Transport studies and enzyme assays in mice infected with human Giardia lamblia.
It is well established that Giardia infection causes malabsorption. However, the precise mechanism of such a malabsorption is not known. To investigate this, transport studies, using the tissue accumulation technique, were carried out in mice infected with G. lamblia obtained from human stools. There was a significant fall in the transport of D-glucose, L-alanine and glycine in the infected animals compared with the controls. Kinetics of the D-glucose and glycine transport system were examined by measuring the tissue uptake in the presence of different concentrations of the substrate. For glucose, the affinity constant (Km) for the transport site was the same (4 . 37mM) in normal and infected animals but the maximal transport rate (V max) was considerably reduced in infected animals (158 . 7 mu moles/hr/g tissue) compared with (357 . 1 microgram moles/hr/g tissue) in controls. Results with glycine were similar; the Km was similar in control and infected animals (5 . 7 mM) whereas the V max was reduced in infected animals (27 . 02 microgram moles/hr/g tissue) compared with controls (45 . 5 micrograms moles/hr/g tissue). Analysis of the intestinal enzymes showed a significant decrease in the levels of brush border sucrase, lactase and alkaline phosphatase in infected animals; the cellular enzymes, LDH, GOT and GPT remained unaffected. The observed aberrations in the transport functions and brush border enzymes suggest that G. lamblia causes malabsorption by damaging the epithelial membrane of the enterocyte.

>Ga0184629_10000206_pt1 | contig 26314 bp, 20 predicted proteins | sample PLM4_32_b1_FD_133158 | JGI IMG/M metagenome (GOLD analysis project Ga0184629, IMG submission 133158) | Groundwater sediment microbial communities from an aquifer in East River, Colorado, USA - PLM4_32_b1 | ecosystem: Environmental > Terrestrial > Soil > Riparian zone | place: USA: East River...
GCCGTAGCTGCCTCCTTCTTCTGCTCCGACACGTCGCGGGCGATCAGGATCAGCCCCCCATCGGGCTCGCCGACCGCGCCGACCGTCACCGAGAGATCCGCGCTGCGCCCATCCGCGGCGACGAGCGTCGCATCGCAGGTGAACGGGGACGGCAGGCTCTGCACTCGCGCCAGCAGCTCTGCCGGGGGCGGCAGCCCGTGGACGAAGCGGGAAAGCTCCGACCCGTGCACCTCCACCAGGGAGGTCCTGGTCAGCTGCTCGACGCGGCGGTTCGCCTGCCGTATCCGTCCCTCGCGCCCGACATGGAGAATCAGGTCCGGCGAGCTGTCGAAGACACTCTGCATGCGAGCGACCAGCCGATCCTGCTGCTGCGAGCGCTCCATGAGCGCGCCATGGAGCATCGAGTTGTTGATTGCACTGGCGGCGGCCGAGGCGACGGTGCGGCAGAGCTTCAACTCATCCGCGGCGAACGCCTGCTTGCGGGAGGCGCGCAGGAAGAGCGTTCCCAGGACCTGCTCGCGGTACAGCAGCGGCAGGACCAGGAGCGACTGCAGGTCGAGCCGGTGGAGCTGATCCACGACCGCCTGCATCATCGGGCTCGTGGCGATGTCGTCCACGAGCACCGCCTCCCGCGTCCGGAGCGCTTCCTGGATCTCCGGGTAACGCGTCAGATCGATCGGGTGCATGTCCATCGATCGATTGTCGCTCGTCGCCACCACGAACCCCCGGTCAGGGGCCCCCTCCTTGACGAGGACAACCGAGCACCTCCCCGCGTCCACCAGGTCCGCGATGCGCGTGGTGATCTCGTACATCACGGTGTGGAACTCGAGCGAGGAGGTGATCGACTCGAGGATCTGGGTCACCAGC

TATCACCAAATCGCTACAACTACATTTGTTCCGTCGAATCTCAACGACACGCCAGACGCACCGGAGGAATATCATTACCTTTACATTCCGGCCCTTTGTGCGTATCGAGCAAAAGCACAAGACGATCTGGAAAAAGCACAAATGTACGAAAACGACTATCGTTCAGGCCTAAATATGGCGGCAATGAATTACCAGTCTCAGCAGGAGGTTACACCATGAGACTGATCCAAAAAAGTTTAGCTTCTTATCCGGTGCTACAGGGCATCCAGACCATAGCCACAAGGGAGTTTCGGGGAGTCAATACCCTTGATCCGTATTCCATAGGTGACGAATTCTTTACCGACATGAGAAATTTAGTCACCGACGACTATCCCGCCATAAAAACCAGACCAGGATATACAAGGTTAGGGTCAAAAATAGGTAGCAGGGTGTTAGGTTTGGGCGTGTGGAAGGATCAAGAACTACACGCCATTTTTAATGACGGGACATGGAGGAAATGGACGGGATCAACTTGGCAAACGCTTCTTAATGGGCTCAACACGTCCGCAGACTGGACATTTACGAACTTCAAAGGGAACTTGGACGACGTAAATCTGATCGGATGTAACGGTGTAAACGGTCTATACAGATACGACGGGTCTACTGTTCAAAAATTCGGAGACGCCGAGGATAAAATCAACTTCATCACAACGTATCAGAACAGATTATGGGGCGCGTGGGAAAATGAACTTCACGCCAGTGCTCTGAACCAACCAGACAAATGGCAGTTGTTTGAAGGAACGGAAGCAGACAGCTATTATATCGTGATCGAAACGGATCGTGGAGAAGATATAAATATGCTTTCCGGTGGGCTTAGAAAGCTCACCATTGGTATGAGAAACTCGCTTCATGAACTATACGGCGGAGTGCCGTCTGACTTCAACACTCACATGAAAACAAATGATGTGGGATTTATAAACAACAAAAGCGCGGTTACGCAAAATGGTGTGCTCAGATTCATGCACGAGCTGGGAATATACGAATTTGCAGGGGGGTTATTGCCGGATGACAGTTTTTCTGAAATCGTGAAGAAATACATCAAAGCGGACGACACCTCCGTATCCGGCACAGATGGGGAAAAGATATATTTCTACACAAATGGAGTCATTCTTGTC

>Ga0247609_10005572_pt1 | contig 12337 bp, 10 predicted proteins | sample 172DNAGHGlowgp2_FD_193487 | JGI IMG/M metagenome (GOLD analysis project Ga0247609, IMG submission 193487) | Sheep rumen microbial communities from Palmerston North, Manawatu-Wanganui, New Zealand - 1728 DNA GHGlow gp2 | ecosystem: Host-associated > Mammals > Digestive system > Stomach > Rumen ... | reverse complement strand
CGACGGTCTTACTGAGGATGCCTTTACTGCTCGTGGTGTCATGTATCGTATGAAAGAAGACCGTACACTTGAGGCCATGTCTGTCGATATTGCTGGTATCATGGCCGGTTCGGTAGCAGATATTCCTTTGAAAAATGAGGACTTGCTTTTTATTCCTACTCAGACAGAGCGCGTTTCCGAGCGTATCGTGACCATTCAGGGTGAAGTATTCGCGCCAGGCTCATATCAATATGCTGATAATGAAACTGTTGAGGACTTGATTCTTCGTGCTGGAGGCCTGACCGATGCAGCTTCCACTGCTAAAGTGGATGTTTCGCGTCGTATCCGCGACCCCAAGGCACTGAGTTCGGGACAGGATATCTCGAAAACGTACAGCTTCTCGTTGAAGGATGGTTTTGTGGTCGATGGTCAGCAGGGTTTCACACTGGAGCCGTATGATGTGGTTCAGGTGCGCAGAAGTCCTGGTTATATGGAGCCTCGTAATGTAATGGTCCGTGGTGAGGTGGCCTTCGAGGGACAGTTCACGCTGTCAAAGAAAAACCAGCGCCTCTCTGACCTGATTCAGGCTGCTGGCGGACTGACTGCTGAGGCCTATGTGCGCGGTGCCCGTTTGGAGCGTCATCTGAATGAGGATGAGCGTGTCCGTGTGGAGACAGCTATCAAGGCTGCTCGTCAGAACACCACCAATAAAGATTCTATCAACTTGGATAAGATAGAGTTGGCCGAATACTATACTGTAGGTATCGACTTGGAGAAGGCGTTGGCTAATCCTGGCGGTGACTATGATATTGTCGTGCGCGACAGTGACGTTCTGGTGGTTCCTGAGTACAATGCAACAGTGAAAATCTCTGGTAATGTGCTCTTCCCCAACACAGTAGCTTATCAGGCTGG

Anand, BS; Mahmood, A; Ganguly, NK; Rehani, MM; Dilawari, JB; Mahajan, RC
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